If you could choose to get more sales leads through any one channel, what channel would you choose?
Most sales and marketing professionals, perhaps after some thought, will say “Word-of-Mouth”. It’s easy to understand why: word-of-mouth marketing is not a channel for which we incur direct expense, and it’s highly credible. Who doesn’t prefer to hear and take the recommendation of a friend over the advertising of a vendor?
Achieving and sustaining a meaningful level of word-of-mouth communications is the holy grail of marketing. If we are successful creating it, no other form of promotion is necessary.
How does word-of-mouth marketing rank in the pantheon of marketing strategies?
In the 21st century, it seems logical to expect that digital marketing methods are most effective, but it’s always good to look at the data before jumping to conclusions.
Demand Metric has researched the effectiveness of various marketing mediums. In a recent survey, marketing professionals and their CEOs were asked to indicate which marketing mediums have been most effective. The top three responses were:
- Email marketing
- Social media
Email and social media fall neatly into the digital marketing category, but I submit that word-of-mouth does as well. It does encompass the chance meeting at the grocery store where friends exchange product information and recommendations, or that chat during a round of golf about which movie to see. Increasingly, these conversations are going online – social media and word-of -mouth communication are almost one and the same. If you don’t have a social media plan, then you aren’t doing all you can to promote word-of-mouth marketing.
It’s worth stepping back and defining what we mean by word-of-mouth: it is direct, customer-to-customer communication that is not influenced by an economic reward.
The key ingredient of this kind of communication is trust: recommendations, pro or con, are valued far more when they come from someone we trust. We’re always going to like when brand loyalists gush about the products and companies they love to anyone who will listen. We have to realize that the positive communications are just one side of the word-of-mouth coin. What scares us are the all out assaults from a dissatisfied customer. You don’t get just one or the other; it’s a package deal.
This fear has caused more than a few companies to stay away from social media – the fear that disgruntled customers will rant over company-curated social media channels. Not having a corporate Facebook page is not a prevention strategy for negative feedback. Disgruntled customers will rant anyway, they’ll just do it through someone else’s social media properties, including their own. Companies are far better off maintaining a presence, actively monitoring and responding quickly.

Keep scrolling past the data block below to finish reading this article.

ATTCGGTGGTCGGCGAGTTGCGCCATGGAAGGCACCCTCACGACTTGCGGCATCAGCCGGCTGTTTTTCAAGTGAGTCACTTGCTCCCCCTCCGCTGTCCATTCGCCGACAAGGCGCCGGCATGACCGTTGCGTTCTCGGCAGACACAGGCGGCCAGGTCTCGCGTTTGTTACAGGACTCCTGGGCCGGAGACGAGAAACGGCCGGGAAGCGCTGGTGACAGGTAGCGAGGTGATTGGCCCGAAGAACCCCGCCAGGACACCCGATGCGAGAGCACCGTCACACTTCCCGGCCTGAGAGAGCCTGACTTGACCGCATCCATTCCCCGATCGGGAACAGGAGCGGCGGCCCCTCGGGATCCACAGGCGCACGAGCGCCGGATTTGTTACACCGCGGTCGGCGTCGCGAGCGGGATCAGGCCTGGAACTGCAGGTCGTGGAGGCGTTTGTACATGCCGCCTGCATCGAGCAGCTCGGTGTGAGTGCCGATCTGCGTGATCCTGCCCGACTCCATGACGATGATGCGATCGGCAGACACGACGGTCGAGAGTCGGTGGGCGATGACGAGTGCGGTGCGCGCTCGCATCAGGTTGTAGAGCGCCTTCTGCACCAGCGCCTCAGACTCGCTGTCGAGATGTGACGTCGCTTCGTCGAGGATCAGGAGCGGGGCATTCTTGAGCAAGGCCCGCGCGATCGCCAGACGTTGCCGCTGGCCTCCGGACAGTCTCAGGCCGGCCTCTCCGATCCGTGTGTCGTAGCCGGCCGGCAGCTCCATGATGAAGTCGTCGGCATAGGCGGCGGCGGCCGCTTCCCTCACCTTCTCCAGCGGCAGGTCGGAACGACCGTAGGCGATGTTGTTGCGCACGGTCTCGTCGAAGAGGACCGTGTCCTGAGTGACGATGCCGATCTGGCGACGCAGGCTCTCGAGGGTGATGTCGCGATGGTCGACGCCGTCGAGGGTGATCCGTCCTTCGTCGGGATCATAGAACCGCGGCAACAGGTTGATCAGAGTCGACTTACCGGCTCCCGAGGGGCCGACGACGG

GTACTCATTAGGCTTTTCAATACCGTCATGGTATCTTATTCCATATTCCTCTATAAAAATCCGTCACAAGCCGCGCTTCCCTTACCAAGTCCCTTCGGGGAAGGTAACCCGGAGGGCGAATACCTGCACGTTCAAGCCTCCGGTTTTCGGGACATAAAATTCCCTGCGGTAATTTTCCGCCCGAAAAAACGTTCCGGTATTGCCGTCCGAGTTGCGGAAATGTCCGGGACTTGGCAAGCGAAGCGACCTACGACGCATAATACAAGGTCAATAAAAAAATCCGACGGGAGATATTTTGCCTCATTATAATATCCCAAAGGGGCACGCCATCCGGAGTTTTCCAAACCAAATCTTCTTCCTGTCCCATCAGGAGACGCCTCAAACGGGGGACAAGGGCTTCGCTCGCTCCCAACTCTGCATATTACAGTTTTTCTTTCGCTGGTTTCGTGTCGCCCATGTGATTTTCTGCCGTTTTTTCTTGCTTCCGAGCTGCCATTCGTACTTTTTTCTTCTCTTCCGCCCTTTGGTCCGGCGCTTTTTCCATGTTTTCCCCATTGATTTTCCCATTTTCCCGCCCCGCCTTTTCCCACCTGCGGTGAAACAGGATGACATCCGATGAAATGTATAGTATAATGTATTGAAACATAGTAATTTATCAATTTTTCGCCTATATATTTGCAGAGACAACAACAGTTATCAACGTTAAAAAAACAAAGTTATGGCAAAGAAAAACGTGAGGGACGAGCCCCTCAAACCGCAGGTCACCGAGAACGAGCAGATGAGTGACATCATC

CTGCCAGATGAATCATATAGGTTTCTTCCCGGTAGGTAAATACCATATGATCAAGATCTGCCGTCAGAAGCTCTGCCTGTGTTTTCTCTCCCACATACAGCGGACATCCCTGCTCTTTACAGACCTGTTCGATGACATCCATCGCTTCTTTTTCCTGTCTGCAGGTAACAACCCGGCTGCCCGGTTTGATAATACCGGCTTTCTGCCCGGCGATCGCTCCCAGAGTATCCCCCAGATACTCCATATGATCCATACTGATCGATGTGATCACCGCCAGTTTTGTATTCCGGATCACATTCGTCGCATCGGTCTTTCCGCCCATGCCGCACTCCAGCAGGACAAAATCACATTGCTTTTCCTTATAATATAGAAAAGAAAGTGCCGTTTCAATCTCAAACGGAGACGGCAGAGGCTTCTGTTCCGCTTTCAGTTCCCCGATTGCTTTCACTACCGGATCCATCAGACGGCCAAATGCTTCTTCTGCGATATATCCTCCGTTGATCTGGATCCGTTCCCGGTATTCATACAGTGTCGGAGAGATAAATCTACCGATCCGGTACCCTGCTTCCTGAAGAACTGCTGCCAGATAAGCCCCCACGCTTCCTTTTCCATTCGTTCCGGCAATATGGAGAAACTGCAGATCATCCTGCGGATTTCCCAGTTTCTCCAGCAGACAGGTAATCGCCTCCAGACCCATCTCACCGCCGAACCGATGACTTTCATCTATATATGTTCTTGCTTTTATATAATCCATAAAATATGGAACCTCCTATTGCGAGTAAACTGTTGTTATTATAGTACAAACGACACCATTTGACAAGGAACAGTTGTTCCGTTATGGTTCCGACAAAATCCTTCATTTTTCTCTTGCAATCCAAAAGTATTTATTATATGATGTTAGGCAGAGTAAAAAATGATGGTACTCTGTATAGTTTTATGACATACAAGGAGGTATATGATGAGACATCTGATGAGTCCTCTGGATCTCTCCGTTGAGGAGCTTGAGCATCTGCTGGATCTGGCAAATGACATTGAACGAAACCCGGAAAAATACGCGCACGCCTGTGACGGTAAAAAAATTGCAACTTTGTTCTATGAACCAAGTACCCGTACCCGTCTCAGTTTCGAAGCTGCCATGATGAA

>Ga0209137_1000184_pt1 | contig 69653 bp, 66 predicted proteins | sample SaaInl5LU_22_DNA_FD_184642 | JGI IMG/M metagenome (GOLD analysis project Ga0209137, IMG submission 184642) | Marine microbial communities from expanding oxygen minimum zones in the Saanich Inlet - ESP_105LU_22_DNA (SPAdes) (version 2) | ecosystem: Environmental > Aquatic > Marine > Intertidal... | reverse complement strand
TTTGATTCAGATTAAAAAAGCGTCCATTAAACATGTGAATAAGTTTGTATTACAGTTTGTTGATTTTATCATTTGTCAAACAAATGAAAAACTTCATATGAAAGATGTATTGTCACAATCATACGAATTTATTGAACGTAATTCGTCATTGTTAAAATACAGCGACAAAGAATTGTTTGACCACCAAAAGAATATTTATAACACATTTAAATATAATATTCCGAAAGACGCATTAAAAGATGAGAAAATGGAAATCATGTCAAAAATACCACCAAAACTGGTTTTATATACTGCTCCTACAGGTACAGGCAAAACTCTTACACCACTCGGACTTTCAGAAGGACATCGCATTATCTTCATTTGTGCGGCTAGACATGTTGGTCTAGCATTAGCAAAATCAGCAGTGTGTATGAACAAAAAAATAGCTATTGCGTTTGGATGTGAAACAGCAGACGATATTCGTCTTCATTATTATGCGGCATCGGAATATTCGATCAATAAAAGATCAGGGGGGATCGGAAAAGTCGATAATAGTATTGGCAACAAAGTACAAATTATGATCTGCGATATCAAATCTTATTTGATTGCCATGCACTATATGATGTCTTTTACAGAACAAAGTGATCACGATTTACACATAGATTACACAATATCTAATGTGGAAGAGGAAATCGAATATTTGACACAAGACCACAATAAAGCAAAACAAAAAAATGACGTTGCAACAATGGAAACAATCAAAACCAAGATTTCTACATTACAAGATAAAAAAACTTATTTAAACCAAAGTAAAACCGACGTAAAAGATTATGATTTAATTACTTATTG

I would do you no favor if I didn’t bust a myth about word-of-mouth marketing: while there are no direct costs to it, it isn’t free. You can certainly generate some favorable buzz about your great products or service.
Your investment in people, training and infrastructure to create the buzz was probably substantial. It’s important to understand this connection, because there are firms who claim not to engage in marketing, as measured by the zero dollar allocation for it in their budgets. What they do instead is strive for excellence, hoping to translate product or service quality into favorable word-of-mouth. Call it what you will – it’s a legitimate marketing strategy, but there’s a real cost to it.
The concept of word-of-mouth marketing is conceptually simple, but often complex in execution. Most of the time the barrier to doing this well, is company culture.
When upper management empowers frontline staff to delight customers and handle complaint situations, the fruit is positive word-of-mouth communications. Many of these communications will occur through social media, so it’s quite possible – and even recommended – to actively monitor social media to hear both the praise and criticisms. The faster you respond to either, the more loyalty you will experience.
Generating more word-of-mouth starts with trust on which you build a service quality culture. It extends to your complaint handling process, where every issue is an opportunity for recovery that delights a customer.
Favorable word-of-mouth communications thrive around companies with an empowerment culture, which takes training to build. You can’t just sprinkle some magic empowerment dust on your staff and expect them to feel and act empowered.
When you have an empowered, customer-facing team, you’ll see evidence of it in social media. The result is a fan base of customers that shout your praises online, providing you with a significant and sustainable competitive advantage.